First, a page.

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bang for buck CPU atm?

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October 29, 2007 2:15:49 AM

i think the thread topic is pretty self explanatory
get those low cost CPUs *OCd* beating the high ones *at stock performance*

parameters: intel dual core and above. good to great overclocking abitliy

thanks

More about : bang buck cpu atm

October 29, 2007 2:24:12 AM

I would say to get a Q6600 G0 stepping depending on your budget, also they are EXCELLENT overclockers.
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October 29, 2007 2:56:16 AM

Why not the e2160? It'll do 3 gig's pretty easy and also on stock HSF, a bit toasty, but can do it. e2180 would make it easier to go farther maybe, so the e2160 or e2180 I think would be the best bang for the buck. I like the AMD x2 5000+ BE, because it OC's without any extra heat or FSB bumps and the mobo's are cheaper (in general) compared to the Intel ones. It all depends on what your goals are. If you want to run Phenom (which we don't know enough about) or if your going with Penryn later. So Intel I'd go e2160/2180 or if you went AMD, I'd consider the x2 5000+ BE.
October 29, 2007 11:57:53 AM

hahah yer its a good quote he is a funny man.

how do i know if its a GO stepping quad? i think i read somewhere a while ago the first models weren't then they release another batch that did have the GO? im unsure ?

I did put together a system for a friend and chose the 2160... but im thinking that the cache may be lacking.

I'm putting a system together for myself that will get me buy until penryn native quads are released. I MUST run CRYSIS :p  so im thinking mayb a quad is the way to go but still bit pricey for a temp CPU. then once nehalem come out which i have been informed is a different socked pass this comp down to someone else.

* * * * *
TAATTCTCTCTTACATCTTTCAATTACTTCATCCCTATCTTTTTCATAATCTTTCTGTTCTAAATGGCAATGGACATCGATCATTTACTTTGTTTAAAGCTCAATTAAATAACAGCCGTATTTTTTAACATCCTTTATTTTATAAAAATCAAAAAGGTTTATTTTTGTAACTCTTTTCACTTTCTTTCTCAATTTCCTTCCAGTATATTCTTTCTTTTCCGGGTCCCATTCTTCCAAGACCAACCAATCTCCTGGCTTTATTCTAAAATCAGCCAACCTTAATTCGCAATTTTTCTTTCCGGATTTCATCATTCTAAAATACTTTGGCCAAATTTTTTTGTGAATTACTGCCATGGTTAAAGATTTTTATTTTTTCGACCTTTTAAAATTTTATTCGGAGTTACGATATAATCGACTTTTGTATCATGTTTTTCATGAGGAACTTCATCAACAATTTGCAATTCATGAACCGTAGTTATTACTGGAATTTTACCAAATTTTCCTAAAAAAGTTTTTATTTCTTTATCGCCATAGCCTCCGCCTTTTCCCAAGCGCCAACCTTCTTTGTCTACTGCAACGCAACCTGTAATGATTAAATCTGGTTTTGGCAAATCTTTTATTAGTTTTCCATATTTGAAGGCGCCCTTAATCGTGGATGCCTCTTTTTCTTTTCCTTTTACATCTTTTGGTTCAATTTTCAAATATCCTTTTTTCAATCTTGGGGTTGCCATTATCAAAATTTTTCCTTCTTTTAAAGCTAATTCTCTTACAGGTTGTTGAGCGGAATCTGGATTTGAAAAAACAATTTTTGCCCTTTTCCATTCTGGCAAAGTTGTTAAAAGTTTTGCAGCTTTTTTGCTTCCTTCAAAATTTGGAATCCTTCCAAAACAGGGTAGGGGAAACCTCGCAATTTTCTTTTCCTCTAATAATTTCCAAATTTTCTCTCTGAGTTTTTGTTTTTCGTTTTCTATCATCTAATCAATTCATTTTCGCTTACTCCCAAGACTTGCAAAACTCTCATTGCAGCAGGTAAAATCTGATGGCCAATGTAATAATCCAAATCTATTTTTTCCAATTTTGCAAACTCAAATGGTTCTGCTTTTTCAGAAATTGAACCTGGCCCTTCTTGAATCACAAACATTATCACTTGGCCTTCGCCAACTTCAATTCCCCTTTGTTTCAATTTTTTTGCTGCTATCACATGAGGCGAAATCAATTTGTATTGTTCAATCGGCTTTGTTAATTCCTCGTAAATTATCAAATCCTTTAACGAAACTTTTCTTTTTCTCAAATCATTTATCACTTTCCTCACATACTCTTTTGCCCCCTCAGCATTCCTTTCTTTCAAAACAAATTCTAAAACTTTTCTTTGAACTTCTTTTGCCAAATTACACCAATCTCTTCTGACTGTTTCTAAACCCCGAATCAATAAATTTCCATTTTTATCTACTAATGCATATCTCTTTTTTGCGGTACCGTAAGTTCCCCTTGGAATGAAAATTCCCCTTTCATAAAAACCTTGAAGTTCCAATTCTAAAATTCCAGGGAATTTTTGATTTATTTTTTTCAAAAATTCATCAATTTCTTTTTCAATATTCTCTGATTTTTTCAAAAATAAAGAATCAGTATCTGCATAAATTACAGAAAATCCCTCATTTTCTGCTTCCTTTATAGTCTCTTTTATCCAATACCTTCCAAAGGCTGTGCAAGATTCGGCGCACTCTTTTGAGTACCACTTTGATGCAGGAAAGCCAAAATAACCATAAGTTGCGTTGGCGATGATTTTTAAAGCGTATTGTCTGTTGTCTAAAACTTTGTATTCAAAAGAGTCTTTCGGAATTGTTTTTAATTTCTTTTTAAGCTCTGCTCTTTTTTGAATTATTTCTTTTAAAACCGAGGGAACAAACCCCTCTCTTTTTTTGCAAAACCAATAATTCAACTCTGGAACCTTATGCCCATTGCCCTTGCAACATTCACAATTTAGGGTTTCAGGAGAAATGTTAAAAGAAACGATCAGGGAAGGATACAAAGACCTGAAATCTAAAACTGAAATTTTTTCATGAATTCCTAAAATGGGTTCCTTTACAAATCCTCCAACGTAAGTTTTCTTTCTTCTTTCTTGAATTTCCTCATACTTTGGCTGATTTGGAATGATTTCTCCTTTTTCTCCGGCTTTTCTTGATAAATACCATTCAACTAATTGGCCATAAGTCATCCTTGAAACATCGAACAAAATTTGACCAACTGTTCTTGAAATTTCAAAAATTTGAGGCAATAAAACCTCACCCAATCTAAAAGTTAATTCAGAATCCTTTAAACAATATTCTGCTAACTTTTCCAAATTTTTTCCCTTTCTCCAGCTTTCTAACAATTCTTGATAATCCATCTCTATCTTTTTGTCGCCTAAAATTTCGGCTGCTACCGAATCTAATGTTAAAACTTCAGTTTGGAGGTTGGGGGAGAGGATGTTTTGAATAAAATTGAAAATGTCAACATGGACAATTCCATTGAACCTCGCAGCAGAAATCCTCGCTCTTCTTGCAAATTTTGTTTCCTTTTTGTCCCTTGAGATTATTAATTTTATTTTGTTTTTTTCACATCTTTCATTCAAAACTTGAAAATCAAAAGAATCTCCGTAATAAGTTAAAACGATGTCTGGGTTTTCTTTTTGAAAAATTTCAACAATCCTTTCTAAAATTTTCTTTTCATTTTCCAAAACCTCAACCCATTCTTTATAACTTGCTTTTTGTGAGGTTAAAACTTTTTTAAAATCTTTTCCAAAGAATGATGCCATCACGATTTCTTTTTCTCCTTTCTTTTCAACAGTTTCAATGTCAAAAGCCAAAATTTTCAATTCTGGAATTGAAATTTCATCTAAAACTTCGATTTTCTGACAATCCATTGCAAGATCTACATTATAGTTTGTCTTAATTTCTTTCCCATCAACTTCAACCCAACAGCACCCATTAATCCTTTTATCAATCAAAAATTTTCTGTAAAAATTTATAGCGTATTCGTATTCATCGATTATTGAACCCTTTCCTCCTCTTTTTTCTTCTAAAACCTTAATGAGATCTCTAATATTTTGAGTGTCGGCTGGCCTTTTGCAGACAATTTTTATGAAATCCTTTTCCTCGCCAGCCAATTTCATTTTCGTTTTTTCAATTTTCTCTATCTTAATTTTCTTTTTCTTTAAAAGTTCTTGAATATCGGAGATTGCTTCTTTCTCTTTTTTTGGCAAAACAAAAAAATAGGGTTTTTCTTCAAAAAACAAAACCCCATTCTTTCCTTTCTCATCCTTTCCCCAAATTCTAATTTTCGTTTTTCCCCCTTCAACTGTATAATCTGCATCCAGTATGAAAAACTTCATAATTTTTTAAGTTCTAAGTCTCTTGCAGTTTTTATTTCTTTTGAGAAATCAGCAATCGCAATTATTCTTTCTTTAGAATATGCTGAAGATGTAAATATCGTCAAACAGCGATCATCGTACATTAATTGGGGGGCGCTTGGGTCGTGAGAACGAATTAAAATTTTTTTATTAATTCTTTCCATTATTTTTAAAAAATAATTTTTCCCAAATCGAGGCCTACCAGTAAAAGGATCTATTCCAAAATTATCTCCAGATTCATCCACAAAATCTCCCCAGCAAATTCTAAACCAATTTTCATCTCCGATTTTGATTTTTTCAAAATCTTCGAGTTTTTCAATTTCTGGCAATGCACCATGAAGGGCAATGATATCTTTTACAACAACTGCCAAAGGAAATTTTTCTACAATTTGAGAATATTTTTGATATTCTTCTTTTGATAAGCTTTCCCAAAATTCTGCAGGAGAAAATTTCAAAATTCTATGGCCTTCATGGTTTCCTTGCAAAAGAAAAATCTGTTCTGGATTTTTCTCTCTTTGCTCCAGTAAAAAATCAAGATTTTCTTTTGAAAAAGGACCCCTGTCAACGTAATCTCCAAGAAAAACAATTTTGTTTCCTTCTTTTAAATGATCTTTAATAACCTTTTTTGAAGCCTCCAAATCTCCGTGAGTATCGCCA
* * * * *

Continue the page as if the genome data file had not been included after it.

im a little all over the place :)  love technology the way it takes no one with it
October 29, 2007 4:30:34 PM

What about the e4300? Looking at Tom's charts, it looks to be the best bang for the buck of the newer core 2 duos. Any opinions on this chip?
October 29, 2007 4:58:16 PM

I'm looking at a similar situation myself. I'm going to build a new Intel system very soon. I wanted to wait for January and the Penryn non-extreme release, but my current rig is killing me.

I decided to go the cheapo CPU route myself looking at the 2180 or a 6550 on a Maximus Formula board, 2G RAM, and a 2900 Pro flashed to XT mode. This will leave me plenty of room for upgrades til Nehalem/AMD's newer offerings. I figured I would OC the hell out of one of the new 1333 FSB chips and run dual core til January. Then drop in a Penryn, an additional 2900 pro for CrossFire, 2 more gig of RAM, and Vista 64.

By January, I should have a good/great DX10 gaming system that should do it's job for a couple years.

I would have loved to use the newly reviewed 8800 GTs in SLI, but the X38 chipset doesn't support SLI apparently. If anyone has successfully ran any of the G80s on an X38 in SLI, please let me know!! :) 
October 29, 2007 5:50:02 PM

lunyone said:
I like the AMD x2 5000+ BE, because it OC's without any extra heat


NO NO NO. It does indeed put off more heat. Raising the multiplier increases cycles/second, raising hz increases power consumption (not nearly as much as voltage bump, but there is a difference). Please everyone, help me assist everyone in understanding this.
October 29, 2007 9:54:10 PM

amd 5000+ is the best for under $150

while the e6420/6750 are the best for $200

best for over $250 q6600
October 30, 2007 1:28:30 AM

ahhh so as my best bet until i am willing to pay for a quad penryn.. i should prob go for the E2180 oc to 3.2ghz+?
October 30, 2007 1:33:52 AM

Id go with a different cooler aswell. it can later be used on your more expensive cpu too. Cahce size doesn't make a large difference in gaming.
October 30, 2007 3:39:39 AM

what cooler u recommend?
October 30, 2007 3:43:26 AM

also just thinking... what are the differences between the 2160 and 2180 stock apart from their clock? is the 2160 able to reach the same OC as a 2180?
October 30, 2007 5:49:43 AM

For overclocking:
Under $100: E2160/E2180 (3GHz is not uncommon, in fact I have seen a few good chips O/C close to 3.5GHz!)

$100 - $150: E4500/E4600 (Will O/C to 3GHz easily, my E4400 runs @ 3.35GHz on the stock HSF!)

$150 - $200: E6750 (Should hit 3.5GHz easily, best choice for dual core if you can afford it)

Of course you can also get the Q6600 for $266, and these are overclocking monsters too, you just need a beefy HSF as these can get quite hot when pushed to 3.5GHz with added voltage!